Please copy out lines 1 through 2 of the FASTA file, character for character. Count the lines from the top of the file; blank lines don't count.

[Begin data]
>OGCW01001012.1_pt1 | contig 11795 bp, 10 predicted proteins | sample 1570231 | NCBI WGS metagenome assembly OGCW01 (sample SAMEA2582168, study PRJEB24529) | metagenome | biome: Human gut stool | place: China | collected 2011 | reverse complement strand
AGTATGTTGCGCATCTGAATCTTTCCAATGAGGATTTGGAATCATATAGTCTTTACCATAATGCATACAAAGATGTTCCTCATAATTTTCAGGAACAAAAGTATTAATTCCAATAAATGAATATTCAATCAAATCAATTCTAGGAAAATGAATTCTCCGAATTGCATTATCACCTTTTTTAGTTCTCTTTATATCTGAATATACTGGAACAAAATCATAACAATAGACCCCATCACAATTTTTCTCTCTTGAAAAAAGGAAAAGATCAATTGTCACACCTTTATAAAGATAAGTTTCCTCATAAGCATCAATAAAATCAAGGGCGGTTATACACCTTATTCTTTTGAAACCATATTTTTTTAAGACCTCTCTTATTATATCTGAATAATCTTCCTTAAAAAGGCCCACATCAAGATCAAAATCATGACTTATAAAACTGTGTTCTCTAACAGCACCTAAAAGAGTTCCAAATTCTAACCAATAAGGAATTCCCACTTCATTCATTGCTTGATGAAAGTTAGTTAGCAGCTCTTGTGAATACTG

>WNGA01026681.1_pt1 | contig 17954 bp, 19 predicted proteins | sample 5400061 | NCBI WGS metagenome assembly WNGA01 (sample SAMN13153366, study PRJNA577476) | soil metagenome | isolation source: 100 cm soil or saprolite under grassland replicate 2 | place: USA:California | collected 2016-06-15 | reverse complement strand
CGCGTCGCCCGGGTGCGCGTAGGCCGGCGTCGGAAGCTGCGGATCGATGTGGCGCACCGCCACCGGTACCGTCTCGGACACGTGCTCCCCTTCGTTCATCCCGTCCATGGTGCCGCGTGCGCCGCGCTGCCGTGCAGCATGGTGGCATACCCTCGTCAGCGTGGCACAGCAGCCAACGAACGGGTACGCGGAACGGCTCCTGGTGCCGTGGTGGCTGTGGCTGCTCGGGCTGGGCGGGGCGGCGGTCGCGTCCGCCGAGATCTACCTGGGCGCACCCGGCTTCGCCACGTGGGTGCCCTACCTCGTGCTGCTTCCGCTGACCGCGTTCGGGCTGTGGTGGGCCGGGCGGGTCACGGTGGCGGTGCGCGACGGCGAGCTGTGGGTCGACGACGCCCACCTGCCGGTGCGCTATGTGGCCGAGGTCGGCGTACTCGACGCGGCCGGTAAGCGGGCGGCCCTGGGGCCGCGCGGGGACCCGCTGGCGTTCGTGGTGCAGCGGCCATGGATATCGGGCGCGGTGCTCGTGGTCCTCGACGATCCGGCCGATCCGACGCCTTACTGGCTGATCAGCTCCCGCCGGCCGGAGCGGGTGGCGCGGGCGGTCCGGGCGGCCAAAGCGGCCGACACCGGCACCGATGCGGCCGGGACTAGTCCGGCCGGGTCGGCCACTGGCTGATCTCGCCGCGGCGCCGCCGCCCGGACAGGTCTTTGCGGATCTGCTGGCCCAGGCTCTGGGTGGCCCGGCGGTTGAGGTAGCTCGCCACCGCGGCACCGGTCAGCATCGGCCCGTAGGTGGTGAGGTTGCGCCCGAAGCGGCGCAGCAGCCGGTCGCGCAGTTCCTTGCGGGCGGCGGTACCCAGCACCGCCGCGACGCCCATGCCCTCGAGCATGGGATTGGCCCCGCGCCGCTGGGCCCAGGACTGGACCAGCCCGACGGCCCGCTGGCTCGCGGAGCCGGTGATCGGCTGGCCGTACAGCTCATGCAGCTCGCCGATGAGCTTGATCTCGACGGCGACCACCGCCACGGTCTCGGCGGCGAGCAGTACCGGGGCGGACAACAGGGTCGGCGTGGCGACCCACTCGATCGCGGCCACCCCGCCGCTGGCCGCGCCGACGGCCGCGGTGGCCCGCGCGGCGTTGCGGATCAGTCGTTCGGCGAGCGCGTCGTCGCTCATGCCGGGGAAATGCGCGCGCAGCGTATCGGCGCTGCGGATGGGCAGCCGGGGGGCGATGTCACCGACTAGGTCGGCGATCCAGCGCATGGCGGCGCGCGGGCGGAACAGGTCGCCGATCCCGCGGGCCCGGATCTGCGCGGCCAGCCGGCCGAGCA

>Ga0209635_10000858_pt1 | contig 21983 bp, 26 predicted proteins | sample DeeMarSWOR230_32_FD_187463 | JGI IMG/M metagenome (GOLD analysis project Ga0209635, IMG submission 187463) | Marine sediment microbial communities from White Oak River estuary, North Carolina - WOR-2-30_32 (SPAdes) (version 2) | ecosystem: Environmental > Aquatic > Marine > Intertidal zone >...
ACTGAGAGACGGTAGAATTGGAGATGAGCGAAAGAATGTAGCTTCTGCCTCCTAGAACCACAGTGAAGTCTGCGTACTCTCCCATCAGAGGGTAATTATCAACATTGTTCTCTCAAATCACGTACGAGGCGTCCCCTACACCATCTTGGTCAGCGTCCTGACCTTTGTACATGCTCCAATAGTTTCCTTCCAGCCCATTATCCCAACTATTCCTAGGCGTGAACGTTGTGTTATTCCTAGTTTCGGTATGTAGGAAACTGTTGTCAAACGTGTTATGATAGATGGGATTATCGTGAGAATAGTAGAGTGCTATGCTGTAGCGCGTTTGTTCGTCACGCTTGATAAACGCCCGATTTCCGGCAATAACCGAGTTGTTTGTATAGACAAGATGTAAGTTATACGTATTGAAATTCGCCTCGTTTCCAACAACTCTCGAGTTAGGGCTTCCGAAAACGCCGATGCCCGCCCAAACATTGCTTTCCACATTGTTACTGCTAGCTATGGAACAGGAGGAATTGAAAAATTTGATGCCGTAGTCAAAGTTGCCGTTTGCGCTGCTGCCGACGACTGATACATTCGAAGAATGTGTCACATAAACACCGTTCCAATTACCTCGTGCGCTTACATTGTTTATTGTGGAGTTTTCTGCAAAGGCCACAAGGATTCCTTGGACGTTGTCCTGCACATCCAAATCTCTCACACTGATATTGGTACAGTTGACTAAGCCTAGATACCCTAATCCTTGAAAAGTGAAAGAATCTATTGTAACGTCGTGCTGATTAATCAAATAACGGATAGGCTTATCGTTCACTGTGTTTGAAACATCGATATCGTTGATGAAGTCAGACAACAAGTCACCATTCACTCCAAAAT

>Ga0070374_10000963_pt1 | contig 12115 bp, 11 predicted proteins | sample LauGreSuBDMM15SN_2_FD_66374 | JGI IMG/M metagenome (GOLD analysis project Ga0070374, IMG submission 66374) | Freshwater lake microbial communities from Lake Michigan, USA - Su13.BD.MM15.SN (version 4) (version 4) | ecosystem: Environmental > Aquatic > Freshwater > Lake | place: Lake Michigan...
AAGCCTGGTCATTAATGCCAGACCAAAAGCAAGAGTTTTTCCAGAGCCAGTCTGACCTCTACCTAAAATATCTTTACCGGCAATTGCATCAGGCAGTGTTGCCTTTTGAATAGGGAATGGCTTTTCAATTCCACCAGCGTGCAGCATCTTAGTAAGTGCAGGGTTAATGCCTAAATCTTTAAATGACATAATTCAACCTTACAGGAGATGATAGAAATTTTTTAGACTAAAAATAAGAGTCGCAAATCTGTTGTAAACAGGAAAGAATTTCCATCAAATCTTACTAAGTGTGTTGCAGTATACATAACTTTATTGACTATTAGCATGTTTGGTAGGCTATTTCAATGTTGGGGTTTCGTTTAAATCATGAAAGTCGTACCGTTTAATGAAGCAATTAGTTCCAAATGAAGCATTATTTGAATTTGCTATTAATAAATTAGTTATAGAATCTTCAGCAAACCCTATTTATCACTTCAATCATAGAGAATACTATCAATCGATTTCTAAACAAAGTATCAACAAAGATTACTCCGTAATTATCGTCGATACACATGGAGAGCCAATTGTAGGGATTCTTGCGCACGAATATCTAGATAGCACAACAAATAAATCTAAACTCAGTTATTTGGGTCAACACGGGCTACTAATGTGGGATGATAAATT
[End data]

>OGCW01001012.1_pt1 | contig 11795 bp, 10 predicted proteins | sample 1570231 | NCBI WGS metagenome assembly OGCW01 (sample SAMEA2582168, study PRJEB24529) | metagenome | biome: Human gut stool | place: China | collected 2011 | reverse complement strand
AGTATGTTGCGCATCTGAATCTTTCCAATGAGGATTTGGAATCATATAGTCTTTACCATAATGCATACAAAGATGTTCCTCATAATTTTCAGGAACAAAAGTATTAATTCCAATAAATGAATATTCAATCAAATCAATTCTAGGAAAATGAATTCTCCGAATTGCATTATCACCTTTTTTAGTTCTCTTTATATCTGAATATACTGGAACAAAATCATAACAATAGACCCCATCACAATTTTTCTCTCTTGAAAAAAGGAAAAGATCAATTGTCACACCTTTATAAAGATAAGTTTCCTCATAAGCATCAATAAAATCAAGGGCGGTTATACACCTTATTCTTTTGAAACCATATTTTTTTAAGACCTCTCTTATTATATCTGAATAATCTTCCTTAAAAAGGCCCACATCAAGATCAAAATCATGACTTATAAAACTGTGTTCTCTAACAGCACCTAAAAGAGTTCCAAATTCTAACCAATAAGGAATTCCCACTTCATTCATTGCTTGATGAAAGTTAGTTAGCAGCTCTTGTGAATACTG